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Nutrition Advocate West Africa - Antonio Monteiro

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Uploaded on Jul 25, 2011

António Manuel Mascarenhas Gomes Monteiro aims to help combat childhood malnutrition in West Africa through his new role as Nutrition Advocate. The former President of Cape Verde will advocate directly with leaders of West African nations to encourage them to place nutrition at the heart of development strategies and advise on approaches to secure policy focus.

Each year around 600 000 children under five in the region die from causes related to malnutrition, as the condition contributes to 35 per cent of all the child deaths in the region.

"I am extremely happy to be joining this effort to bring home what this issue means to the future of children and our countries," said Mr. Monteiro. "Children who do not receive the right type of food and nourishment fall sick more often. When they survive, they can suffer from irreversible mental and physical impairment. Yet much more can be done at all levels to make sure this does not happen, and to head off food emergencies that involve thousands of personal tragedies."

Among the 15 countries in the world with the worst under five mortality statistics, 7 are in West Africa where one out of four children is underweight. Countries in the Sahel have also suffered cycles of acute deprivation due to drought and crop failure, exacerbating the issue.

According to Felicite Tchibindat, the Regional Nutrition Adviser for UNICEF, "Proven approaches and policies are not always a high priority for governments because of a lack of expertise and funding. But if we are to break a cycle of poverty, death and chronic emergency there has to be an improvement in the nourishment children receive from the moment they are born."

ECOWAS Governments have made great strides in improving nutrition levels in the region by implementing two important resolutions: the 2006 Food Fortification Resolution and the 2009 Nutrition Resolution. As a result of these commitments, some 180 million people in West Africa consume fortified cooking oil (vitamin A) and wheat flour (iron, folic acid, and zinc). In addition, Vitamin A supplementation reaches around 80 percent of children twice a year in the region.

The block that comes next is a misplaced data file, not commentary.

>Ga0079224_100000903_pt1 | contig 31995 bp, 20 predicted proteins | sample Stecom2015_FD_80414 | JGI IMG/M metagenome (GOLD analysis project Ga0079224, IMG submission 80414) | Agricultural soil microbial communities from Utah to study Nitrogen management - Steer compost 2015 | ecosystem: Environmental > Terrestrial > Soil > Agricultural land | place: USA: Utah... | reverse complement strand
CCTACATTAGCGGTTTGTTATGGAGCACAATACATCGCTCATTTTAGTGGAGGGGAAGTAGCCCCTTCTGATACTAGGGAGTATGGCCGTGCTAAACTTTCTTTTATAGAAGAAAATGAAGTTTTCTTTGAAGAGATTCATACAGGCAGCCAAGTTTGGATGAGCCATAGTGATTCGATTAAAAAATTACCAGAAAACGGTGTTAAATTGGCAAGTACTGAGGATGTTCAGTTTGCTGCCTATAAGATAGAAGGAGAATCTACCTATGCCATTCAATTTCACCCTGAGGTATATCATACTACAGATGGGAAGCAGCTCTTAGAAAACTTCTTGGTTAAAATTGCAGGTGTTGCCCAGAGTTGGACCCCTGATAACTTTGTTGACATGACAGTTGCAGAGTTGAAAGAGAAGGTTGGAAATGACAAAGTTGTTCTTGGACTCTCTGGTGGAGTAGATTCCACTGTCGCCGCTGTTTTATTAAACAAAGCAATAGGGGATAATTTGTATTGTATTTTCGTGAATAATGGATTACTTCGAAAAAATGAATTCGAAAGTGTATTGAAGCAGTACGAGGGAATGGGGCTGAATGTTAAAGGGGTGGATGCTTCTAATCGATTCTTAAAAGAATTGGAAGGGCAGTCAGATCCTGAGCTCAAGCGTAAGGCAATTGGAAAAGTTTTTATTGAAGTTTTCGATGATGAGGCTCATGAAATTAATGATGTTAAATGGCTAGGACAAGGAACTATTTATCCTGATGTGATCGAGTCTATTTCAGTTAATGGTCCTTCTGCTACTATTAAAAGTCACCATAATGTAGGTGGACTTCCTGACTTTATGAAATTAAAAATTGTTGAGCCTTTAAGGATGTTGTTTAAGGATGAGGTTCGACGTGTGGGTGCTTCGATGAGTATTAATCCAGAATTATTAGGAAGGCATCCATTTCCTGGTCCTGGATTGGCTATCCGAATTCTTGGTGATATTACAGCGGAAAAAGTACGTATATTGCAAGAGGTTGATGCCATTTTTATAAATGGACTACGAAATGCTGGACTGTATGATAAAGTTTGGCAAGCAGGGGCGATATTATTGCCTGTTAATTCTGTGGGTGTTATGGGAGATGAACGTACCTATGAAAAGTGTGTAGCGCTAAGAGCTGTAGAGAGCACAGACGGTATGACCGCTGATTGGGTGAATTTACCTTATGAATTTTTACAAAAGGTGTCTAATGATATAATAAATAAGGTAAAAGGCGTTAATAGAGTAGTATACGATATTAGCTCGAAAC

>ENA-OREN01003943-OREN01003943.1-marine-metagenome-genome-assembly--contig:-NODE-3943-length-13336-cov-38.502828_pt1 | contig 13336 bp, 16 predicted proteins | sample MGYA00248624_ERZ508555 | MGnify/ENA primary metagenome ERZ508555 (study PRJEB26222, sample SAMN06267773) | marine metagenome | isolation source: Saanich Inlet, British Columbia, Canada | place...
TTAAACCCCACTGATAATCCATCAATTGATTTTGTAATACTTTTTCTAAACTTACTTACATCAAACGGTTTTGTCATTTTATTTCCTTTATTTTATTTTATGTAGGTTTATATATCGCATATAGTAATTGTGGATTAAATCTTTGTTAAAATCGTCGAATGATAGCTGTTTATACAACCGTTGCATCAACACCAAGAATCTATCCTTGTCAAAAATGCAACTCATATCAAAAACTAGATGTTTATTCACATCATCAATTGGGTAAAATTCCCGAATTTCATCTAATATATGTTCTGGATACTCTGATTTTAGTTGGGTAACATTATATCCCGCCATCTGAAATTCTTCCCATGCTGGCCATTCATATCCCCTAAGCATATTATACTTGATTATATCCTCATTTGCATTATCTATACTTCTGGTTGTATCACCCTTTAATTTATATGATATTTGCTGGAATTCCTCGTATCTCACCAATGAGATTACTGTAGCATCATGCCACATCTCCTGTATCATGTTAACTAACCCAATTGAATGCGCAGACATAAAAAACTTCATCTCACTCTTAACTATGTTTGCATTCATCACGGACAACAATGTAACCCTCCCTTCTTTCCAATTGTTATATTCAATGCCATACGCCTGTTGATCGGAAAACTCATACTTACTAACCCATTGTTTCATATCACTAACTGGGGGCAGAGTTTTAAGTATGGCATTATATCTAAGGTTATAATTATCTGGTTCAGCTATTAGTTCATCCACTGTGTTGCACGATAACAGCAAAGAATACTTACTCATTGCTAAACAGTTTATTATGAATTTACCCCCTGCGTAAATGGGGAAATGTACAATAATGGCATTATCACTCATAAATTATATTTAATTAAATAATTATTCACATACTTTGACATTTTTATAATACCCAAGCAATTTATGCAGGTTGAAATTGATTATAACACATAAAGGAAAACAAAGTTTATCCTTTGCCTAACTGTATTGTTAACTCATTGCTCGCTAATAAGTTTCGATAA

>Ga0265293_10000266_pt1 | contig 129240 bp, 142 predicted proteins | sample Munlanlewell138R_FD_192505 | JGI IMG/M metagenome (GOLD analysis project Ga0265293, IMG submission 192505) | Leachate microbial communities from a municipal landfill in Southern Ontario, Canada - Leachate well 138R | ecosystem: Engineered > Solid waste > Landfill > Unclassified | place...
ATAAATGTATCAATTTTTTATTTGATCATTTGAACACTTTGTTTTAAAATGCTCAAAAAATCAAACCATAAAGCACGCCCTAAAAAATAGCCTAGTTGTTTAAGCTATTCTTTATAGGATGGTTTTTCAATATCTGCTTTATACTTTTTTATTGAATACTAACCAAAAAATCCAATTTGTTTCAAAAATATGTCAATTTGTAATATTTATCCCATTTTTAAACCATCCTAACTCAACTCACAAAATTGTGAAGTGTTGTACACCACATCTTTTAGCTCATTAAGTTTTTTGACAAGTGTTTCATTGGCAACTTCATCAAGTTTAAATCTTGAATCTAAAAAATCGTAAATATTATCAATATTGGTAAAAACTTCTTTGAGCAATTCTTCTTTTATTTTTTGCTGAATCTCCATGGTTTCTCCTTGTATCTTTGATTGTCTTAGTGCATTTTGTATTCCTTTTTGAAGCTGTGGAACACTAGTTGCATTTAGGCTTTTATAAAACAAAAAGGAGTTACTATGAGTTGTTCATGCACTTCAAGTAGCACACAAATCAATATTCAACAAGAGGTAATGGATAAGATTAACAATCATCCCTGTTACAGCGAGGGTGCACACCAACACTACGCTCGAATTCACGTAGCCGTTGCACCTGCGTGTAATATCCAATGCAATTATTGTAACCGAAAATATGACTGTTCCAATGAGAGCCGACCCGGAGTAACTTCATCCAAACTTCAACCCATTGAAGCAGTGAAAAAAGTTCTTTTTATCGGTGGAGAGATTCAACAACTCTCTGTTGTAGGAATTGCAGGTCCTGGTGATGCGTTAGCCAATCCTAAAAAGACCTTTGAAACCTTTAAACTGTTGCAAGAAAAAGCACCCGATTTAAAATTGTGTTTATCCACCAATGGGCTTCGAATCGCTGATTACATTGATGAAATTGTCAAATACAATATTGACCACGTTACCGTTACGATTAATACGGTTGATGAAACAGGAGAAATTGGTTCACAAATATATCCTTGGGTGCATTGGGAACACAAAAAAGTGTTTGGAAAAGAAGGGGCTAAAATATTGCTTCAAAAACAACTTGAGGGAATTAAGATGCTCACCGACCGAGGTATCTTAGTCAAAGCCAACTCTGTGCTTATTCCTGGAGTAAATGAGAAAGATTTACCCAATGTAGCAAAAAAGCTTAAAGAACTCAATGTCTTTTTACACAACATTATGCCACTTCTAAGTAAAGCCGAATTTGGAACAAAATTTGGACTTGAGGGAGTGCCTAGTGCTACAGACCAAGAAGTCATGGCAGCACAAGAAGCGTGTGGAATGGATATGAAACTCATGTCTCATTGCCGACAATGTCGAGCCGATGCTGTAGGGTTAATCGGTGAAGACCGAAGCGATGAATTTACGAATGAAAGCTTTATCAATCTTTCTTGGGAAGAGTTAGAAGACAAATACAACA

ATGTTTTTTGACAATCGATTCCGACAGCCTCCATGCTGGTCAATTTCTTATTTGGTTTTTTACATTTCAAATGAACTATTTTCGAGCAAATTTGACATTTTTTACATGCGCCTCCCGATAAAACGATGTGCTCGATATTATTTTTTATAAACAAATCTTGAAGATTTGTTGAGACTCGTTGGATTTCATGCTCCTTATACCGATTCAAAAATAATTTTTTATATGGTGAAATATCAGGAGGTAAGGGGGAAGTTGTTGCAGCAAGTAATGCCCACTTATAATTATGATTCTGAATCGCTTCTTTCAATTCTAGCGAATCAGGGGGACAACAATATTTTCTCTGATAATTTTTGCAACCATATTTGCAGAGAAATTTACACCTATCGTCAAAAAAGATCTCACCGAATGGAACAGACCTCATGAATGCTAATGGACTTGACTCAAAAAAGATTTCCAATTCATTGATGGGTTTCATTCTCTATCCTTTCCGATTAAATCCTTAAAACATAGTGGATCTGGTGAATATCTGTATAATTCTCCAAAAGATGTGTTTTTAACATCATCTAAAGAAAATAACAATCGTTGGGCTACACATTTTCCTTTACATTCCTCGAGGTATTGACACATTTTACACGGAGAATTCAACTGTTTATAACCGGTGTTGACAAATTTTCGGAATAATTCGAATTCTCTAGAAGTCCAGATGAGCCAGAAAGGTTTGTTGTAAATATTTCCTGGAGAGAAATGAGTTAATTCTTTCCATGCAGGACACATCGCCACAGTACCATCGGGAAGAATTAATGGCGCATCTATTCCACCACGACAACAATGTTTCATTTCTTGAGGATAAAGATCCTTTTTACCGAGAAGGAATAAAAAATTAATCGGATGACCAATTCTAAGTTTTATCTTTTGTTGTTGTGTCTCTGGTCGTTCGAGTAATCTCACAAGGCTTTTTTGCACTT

But more still needs to be done to: prioritise nutrition as a building block of development in policy formulation; increase government spending; develop capacity; address common misconceptions such as food security alone will ensure adequate nutrition; and ensure that commitments made by governments are followed through.

"We need to better engage with national governments --working with civil society, private sector and NGOs-- to build more political commitment to support those policies and actions to make sure that all children, especially those most at risk of malnutrition, are able to live healthy and productive lives," said Kinday Samba, the World Food Programme Senior Nutrition Adviser for West Africa. "Mr. Monteiro is well positioned to help with this endeavour."

Mr. Monteiro is supported by the regionally-based Nutrition Working Group for West Africa which brings together expertise from UN agencies, non-governmental organisations and donors.

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